Baobab is the common name of a genus of trees (Adansonia). There are nine species. Six species live in the drier parts of Madagascar, two in mainland Africa, and one in Australia. The baobab is the national tree of Madagascar.
Other common names include 'boab', 'boaboa', 'bottle tree', 'the tree of life', 'upside-down tree', and 'monkey bread tree'. The trees reach heights of 5 to 30 metres (16 to 98 ft) and trunk diameters of 7 to 11 metres (23 to 36 ft). Its trunk can hold up to 120,000 litres of water. For most of the year, the tree is leafless, and looks very much like it has its roots sticking up in the air.
Baobabs are one of the largest and most important trees in all of where they grow! You can use them for shelter, wood, and more.
Long life[change | change source]
The trees are long-lived, but just how long is disputed. The owners of Sunland Farm in Limpopo, South Africa have built a pub called "The Big Baobab Pub" inside the hollow trunk of the 22 metres (72 ft) high tree. The tree is 47 m (155 ft) in circumference, and is said to have been carbon dated at over 6,000 years old.
Uses[change | change source]
The baobab tree is known as the tree of life, with good reason. It can provide shelter, clothing, food, and water for the animal and human inhabitants of the African savannah regions. The cork-like bark and huge stem are fire resistant and are used for making cloth and rope. The leaves are used as condiments and medicines. The fruit, called "monkey bread", is edible, and full of vitamin C. As of 2010 experts estimate the potential international market at a billion dollars($US) a year.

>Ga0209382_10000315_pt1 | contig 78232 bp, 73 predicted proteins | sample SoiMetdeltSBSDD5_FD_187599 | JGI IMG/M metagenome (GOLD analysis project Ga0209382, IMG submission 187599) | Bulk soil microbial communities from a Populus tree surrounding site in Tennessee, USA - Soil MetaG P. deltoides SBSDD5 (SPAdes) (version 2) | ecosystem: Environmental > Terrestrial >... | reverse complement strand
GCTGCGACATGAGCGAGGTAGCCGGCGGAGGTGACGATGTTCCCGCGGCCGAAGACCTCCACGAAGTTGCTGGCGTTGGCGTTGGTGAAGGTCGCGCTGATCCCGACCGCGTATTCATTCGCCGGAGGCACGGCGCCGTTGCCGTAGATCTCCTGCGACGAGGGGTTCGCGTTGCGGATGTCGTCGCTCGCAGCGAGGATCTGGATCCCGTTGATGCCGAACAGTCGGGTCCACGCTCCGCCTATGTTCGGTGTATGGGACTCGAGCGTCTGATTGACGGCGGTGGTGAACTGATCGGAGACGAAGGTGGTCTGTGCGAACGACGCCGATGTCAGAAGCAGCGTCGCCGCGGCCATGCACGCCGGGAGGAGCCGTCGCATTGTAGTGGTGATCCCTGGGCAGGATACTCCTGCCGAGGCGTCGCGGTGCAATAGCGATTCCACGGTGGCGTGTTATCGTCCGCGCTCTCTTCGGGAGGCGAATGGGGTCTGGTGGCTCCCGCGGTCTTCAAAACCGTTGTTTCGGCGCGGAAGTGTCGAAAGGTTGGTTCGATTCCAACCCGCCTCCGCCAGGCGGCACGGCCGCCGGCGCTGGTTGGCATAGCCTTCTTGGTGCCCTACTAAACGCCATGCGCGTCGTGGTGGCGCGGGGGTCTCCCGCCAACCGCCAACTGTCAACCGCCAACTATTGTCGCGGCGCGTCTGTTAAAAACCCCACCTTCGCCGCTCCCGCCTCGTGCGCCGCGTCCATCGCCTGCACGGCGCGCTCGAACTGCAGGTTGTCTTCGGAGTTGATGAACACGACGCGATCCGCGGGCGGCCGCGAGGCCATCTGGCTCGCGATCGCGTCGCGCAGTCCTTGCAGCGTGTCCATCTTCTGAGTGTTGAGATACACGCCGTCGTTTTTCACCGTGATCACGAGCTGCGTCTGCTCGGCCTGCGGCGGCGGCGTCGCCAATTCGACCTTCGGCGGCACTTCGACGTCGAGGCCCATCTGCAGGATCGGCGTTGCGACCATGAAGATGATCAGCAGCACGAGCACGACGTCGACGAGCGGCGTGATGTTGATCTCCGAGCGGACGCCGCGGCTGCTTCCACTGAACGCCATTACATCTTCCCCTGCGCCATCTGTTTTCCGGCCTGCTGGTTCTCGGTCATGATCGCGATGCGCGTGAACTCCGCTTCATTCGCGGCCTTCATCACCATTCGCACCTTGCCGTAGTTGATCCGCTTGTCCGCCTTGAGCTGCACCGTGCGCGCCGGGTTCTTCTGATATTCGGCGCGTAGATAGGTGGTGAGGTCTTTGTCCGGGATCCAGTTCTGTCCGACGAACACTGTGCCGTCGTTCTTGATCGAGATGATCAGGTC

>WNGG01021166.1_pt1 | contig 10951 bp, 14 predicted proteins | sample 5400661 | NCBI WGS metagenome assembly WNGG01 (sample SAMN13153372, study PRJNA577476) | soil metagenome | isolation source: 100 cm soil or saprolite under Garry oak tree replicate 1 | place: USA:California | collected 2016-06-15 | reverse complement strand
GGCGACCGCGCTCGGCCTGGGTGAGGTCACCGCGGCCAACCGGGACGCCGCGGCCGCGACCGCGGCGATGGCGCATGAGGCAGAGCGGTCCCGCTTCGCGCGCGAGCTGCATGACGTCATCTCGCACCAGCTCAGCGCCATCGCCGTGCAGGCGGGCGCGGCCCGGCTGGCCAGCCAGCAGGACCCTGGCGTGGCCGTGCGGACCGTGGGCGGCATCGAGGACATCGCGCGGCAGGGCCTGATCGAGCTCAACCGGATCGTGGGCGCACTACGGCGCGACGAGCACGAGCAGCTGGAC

The fruit has a velvety shell and is about the size of a coconut, weighing about 1.44 kilograms (3.2 lb). It has a somewhat acidic flavour, described as 'somewhere between grapefruit, pear, and vanilla'.
Mature trees are usually hollow, providing living space for many animals and humans. Trees are even used as bars, barns, wine and beer shops and more.
References[change | change source]
- Fancy a pint in the world's only bar that's INSIDE a tree?, Daily Mail, December 2007 Retrieved 27 August 2012
- "Scientists predict African fruit trees could help solve major public health problem". Bioversity International. http://news.bioversityinternational.org/index.php?itemid=1166. Retrieved 2008-10-01.
- Hills S. "Baobab goes for GRAS ahead of 2010 World Cup" FoodNavigator.com-USA, September 30, 2008
- Lange, Karen E. (August 2010). "Vitamin Tree". National Geographic (from magazine, also online). http://blogs.ngm.com/blog_central/2010/08/vitamin-tree.html. Retrieved 1 June 2012.
- "The Baobab tree in Senegal". Archived from the original on 4 October 2008. http://www.senegal-online.com/anglais/parcs-faune-flore/baobab.htm. Retrieved 2008-10-01.
- "Dance of the Boab.". The Australian Women's Weekly (1933–1982) (National Library of Australia): p. 26. 2 February 1966. http://nla.gov.au/nla.news-article51187088. Retrieved 11 January 2012.